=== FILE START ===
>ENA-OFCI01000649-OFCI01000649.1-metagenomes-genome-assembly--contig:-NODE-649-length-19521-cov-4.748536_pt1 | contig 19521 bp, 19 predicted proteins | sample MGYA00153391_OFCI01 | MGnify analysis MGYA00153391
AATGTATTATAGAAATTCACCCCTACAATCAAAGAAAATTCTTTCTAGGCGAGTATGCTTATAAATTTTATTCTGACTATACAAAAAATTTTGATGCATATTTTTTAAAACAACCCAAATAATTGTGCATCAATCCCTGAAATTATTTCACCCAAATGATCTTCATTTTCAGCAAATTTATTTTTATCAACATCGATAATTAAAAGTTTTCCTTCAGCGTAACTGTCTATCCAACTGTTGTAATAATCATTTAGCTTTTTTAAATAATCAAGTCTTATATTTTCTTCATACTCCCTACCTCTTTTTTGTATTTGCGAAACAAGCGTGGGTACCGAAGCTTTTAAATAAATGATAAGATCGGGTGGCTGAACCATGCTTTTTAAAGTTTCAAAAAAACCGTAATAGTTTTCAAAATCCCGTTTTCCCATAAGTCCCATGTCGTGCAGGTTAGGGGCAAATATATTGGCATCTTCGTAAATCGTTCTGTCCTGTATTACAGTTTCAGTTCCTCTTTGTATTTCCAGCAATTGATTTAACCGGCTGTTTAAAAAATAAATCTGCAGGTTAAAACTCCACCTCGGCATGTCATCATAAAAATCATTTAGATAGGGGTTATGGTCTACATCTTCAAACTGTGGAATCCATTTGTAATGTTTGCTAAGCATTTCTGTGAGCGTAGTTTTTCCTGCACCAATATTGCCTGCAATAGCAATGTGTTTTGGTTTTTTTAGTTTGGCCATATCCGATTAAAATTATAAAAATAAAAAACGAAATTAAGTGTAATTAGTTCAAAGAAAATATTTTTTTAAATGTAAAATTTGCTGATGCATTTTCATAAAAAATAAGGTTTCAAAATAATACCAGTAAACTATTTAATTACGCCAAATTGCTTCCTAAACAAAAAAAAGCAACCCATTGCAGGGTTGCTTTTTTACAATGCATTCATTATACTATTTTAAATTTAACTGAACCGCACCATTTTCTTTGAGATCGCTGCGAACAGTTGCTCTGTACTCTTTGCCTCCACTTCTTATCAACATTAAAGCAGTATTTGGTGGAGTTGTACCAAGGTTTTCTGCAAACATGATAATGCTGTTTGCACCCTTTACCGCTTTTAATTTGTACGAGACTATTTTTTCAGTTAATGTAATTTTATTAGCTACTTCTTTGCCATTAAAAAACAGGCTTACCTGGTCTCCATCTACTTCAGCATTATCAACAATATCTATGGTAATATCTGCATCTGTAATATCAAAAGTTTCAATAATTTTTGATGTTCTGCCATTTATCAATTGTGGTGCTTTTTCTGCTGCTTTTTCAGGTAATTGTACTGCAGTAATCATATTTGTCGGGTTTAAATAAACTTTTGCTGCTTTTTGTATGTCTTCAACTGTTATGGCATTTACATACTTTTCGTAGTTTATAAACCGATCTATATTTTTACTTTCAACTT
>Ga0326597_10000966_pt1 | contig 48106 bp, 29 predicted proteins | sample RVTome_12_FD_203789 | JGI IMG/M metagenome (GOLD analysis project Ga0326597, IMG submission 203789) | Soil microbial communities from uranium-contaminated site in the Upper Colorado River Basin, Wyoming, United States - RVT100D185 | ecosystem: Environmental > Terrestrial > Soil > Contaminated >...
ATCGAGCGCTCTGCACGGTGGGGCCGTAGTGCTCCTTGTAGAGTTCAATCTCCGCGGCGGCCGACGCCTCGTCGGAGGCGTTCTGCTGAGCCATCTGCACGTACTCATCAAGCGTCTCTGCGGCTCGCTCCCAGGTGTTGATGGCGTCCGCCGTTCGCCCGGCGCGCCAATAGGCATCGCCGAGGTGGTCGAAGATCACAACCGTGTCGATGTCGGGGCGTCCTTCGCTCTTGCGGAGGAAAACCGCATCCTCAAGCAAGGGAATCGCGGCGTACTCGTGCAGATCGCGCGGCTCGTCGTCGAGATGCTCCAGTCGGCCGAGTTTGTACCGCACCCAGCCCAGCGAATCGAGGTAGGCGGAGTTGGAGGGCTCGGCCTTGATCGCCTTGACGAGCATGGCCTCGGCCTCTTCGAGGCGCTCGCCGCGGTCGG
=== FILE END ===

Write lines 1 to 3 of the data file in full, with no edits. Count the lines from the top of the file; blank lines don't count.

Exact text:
>ENA-OFCI01000649-OFCI01000649.1-metagenomes-genome-assembly--contig:-NODE-649-length-19521-cov-4.748536_pt1 | contig 19521 bp, 19 predicted proteins | sample MGYA00153391_OFCI01 | MGnify analysis MGYA00153391
AATGTATTATAGAAATTCACCCCTACAATCAAAGAAAATTCTTTCTAGGCGAGTATGCTTATAAATTTTATTCTGACTATACAAAAAATTTTGATGCATATTTTTTAAAACAACCCAAATAATTGTGCATCAATCCCTGAAATTATTTCACCCAAATGATCTTCATTTTCAGCAAATTTATTTTTATCAACATCGATAATTAAAAGTTTTCCTTCAGCGTAACTGTCTATCCAACTGTTGTAATAATCATTTAGCTTTTTTAAATAATCAAGTCTTATATTTTCTTCATACTCCCTACCTCTTTTTTGTATTTGCGAAACAAGCGTGGGTACCGAAGCTTTTAAATAAATGATAAGATCGGGTGGCTGAACCATGCTTTTTAAAGTTTCAAAAAAACCGTAATAGTTTTCAAAATCCCGTTTTCCCATAAGTCCCATGTCGTGCAGGTTAGGGGCAAATATATTGGCATCTTCGTAAATCGTTCTGTCCTGTATTACAGTTTCAGTTCCTCTTTGTATTTCCAGCAATTGATTTAACCGGCTGTTTAAAAAATAAATCTGCAGGTTAAAACTCCACCTCGGCATGTCATCATAAAAATCATTTAGATAGGGGTTATGGTCTACATCTTCAAACTGTGGAATCCATTTGTAATGTTTGCTAAGCATTTCTGTGAGCGTAGTTTTTCCTGCACCAATATTGCCTGCAATAGCAATGTGTTTTGGTTTTTTTAGTTTGGCCATATCCGATTAAAATTATAAAAATAAAAAACGAAATTAAGTGTAATTAGTTCAAAGAAAATATTTTTTTAAATGTAAAATTTGCTGATGCATTTTCATAAAAAATAAGGTTTCAAAATAATACCAGTAAACTATTTAATTACGCCAAATTGCTTCCTAAACAAAAAAAAGCAACCCATTGCAGGGTTGCTTTTTTACAATGCATTCATTATACTATTTTAAATTTAACTGAACCGCACCATTTTCTTTGAGATCGCTGCGAACAGTTGCTCTGTACTCTTTGCCTCCACTTCTTATCAACATTAAAGCAGTATTTGGTGGAGTTGTACCAAGGTTTTCTGCAAACATGATAATGCTGTTTGCACCCTTTACCGCTTTTAATTTGTACGAGACTATTTTTTCAGTTAATGTAATTTTATTAGCTACTTCTTTGCCATTAAAAAACAGGCTTACCTGGTCTCCATCTACTTCAGCATTATCAACAATATCTATGGTAATATCTGCATCTGTAATATCAAAAGTTTCAATAATTTTTGATGTTCTGCCATTTATCAATTGTGGTGCTTTTTCTGCTGCTTTTTCAGGTAATTGTACTGCAGTAATCATATTTGTCGGGTTTAAATAAACTTTTGCTGCTTTTTGTATGTCTTCAACTGTTATGGCATTTACATACTTTTCGTAGTTTATAAACCGATCTATATTTTTACTTTCAACTT
>Ga0326597_10000966_pt1 | contig 48106 bp, 29 predicted proteins | sample RVTome_12_FD_203789 | JGI IMG/M metagenome (GOLD analysis project Ga0326597, IMG submission 203789) | Soil microbial communities from uranium-contaminated site in the Upper Colorado River Basin, Wyoming, United States - RVT100D185 | ecosystem: Environmental > Terrestrial > Soil > Contaminated >...